Pediatric Therapeutic Services

How to Continue Special Education Interventions at Home During the Summer

Special Education Interventions

Every year, students experience setbacks in their education during the months they have off from school over the summer. At Pediatric Therapeutic Services (PTS), we know that students with disabilities are at an even higher risk for skill regression each year. As a parent, how can you continue to support your child year-round? We answer that here:

Meet With Your Child’s IEP Team

Before the school year ends, you can better prepare for the summer months by first re-reading your child’s Individual Education Plan (IEP). With this information at the top of your mind, you can develop an at-home plan that supports your child in reaching their goals and building new skills over the summer.

Along with that, you can schedule a meeting with your child’s special education and IEP team. Therapists who work alongside with PTS are typically available to engage with parents who want to incorporate interventions at home.

During this meeting, you can get more details about your child’s plan, all the progress they’ve made throughout the year, and what steps you can take to help them continue reaching significant milestones in their development.

Make Simple Interventions Part of the Daily At-Home Routine

swing in a playgroundAs you approach the end of the school year, you can help your child transition by setting up weekly tutoring sessions and/or structured recreational lessons based on their interests. Whether they play a musical instrument, love to draw, or are eager to try a sport, you can provide them with outlets for continuing to cultivate new skills.

In addition to tutoring and recreational activities, you may want to consider signing your child up for various camps specifically designed for or catered to students with special needs. Other ways to keep your child actively engaged include:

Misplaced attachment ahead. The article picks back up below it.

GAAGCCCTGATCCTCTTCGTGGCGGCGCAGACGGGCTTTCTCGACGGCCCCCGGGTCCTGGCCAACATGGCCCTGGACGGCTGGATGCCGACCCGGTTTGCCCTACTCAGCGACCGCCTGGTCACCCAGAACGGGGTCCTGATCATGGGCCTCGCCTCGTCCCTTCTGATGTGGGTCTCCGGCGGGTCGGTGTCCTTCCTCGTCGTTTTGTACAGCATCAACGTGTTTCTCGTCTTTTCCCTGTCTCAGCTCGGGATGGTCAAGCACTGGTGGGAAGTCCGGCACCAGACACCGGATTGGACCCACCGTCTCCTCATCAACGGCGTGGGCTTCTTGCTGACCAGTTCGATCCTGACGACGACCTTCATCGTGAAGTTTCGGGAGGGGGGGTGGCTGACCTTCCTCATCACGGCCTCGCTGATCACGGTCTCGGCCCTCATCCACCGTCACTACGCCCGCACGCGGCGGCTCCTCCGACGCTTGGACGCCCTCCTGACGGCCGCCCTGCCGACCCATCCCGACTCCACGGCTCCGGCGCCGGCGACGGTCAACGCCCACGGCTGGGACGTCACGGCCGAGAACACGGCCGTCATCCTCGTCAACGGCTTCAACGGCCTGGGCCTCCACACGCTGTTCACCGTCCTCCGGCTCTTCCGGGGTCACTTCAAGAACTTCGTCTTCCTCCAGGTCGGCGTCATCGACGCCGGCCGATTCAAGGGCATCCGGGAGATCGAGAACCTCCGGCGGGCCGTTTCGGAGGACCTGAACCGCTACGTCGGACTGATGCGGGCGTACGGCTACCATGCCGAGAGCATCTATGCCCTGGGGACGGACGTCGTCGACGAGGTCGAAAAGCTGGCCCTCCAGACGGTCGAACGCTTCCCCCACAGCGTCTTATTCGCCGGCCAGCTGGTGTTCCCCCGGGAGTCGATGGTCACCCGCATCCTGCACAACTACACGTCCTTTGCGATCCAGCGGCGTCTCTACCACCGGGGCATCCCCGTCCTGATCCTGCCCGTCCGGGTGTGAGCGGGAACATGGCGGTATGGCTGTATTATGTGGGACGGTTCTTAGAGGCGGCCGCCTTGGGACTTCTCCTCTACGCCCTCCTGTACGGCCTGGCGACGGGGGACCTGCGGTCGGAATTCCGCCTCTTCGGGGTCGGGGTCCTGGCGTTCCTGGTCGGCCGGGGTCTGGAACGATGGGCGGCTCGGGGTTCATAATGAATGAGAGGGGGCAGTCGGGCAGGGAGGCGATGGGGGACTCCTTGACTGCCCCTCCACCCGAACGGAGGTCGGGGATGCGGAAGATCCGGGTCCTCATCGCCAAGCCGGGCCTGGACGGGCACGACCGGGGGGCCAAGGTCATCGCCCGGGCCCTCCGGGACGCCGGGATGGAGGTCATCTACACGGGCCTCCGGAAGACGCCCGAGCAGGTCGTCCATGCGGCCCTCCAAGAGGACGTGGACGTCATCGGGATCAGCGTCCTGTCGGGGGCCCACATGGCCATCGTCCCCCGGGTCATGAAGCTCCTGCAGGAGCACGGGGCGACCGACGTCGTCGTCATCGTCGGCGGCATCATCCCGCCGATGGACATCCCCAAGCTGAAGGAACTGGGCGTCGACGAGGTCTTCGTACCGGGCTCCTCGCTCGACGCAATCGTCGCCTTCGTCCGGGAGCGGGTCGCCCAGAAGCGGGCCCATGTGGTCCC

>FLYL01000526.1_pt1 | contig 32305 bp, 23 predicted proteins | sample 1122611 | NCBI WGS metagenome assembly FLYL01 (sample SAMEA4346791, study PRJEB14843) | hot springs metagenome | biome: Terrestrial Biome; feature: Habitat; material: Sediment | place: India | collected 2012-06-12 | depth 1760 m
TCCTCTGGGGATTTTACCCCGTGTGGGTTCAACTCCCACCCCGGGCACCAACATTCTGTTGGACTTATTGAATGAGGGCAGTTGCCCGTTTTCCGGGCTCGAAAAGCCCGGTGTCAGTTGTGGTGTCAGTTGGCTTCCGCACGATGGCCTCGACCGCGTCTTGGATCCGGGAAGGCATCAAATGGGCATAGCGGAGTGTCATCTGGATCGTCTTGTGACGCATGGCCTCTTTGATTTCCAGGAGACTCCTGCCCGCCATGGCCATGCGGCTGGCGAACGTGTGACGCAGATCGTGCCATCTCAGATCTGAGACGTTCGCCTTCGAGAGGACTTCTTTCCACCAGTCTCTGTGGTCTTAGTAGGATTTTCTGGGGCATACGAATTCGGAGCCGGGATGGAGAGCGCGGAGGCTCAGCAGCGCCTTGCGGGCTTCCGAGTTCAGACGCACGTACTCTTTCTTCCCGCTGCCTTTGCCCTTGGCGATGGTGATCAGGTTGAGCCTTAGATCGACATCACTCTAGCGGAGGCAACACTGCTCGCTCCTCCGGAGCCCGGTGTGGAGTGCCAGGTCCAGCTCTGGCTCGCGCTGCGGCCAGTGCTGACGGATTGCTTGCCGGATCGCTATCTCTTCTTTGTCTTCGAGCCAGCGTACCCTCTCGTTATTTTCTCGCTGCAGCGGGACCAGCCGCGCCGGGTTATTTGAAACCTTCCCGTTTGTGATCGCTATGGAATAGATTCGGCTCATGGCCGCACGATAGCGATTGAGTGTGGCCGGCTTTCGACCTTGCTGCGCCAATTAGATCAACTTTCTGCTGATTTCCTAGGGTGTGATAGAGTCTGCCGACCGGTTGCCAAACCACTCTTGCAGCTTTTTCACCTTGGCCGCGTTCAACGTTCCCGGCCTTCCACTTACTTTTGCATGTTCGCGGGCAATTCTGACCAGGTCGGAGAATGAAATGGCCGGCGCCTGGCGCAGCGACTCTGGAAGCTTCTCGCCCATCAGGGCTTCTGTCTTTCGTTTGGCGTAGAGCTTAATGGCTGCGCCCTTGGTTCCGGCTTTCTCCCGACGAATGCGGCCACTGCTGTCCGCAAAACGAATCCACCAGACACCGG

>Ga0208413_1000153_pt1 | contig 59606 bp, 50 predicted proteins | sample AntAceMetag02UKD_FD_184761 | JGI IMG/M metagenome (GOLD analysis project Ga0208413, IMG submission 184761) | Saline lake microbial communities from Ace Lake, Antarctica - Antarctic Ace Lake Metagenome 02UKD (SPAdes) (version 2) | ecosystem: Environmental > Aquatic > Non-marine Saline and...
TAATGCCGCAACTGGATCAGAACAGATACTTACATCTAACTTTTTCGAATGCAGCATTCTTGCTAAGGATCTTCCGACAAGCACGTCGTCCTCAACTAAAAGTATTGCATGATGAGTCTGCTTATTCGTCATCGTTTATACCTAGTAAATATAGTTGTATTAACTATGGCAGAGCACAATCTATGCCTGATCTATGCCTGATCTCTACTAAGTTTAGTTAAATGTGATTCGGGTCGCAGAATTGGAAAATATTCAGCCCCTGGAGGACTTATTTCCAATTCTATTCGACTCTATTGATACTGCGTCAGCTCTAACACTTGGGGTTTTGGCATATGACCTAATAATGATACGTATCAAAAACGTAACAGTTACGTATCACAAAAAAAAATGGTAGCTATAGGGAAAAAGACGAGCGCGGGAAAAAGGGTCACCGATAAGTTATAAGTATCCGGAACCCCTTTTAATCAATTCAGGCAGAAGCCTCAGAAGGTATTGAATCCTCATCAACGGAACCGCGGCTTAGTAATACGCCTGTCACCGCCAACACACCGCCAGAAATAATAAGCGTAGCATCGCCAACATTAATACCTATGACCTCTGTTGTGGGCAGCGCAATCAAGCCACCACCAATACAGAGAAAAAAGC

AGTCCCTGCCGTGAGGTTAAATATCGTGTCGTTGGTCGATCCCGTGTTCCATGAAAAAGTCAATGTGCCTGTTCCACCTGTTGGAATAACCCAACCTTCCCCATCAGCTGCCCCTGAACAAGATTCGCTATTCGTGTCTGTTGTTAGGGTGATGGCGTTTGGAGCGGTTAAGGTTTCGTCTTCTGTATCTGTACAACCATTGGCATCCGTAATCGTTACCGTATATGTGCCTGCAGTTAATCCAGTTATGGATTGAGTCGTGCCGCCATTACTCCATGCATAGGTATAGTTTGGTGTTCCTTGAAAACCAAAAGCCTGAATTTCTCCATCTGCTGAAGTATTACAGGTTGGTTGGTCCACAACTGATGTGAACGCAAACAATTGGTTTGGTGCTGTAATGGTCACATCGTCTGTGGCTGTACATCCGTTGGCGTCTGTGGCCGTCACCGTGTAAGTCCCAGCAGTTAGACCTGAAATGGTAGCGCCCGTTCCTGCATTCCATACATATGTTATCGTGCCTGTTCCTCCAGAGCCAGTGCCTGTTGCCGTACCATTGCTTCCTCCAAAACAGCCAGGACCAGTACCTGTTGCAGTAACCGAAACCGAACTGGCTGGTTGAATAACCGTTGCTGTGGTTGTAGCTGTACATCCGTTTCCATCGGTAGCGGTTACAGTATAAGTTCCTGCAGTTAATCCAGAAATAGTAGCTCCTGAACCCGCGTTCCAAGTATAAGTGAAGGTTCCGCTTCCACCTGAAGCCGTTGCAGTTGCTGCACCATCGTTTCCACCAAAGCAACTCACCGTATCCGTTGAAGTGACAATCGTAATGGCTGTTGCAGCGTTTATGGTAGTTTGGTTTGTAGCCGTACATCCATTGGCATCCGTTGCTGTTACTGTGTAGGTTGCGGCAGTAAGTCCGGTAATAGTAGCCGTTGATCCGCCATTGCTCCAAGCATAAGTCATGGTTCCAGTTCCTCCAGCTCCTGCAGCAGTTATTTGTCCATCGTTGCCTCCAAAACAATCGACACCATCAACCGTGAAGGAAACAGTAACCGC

• Going to the local park and playground
  • Playing interactive and educational games
  • Picking out and reading new books together
  • Visiting a museum, aquarium, or nature center
  • Attending events, such as reading programs at your local library

While going about your day-to-day, you can also use real-life scenarios as opportunities to practice key skills, such as meeting new people, making friends, talking on the phone, and ordering food. Ask your child’s IEP team for suggestions on how to incorporate these real-life scenarios.

You can also visit our resources for parents page for downloadable activities for practicing math skills and much more.

Learn About ESY Programming at Your School District

The Individuals with Disabilities Education Act (IDEA) states that students with disabilities must be provided with a public education tailored to their individual needs. In some cases, this includes an IEP, which lasts either 12 months (i.e., Extended School Year (ESY) programming) or during the 10-month school year only. Often, IEPs do not include ESY programming.

If your child’s IEP includes ESY programming, the school district is required to provide a related services placement, such as for speech or occupational therapy. Typically, the IEP structure differs from programming during the traditional school year.

Either way, you can use these resources and activities to enhance your child’s learning experience both in and outside the classroom.

Help Give Your Child the Support They Need Year-Round

Your child doesn’t need to lose the progress they’ve made during the school year. By following the suggestions on this page and tailoring them to meet the unique needs of your child, you can better support them over the summer months. Use PTS’s simple downloadable resources to continue interventions at home!


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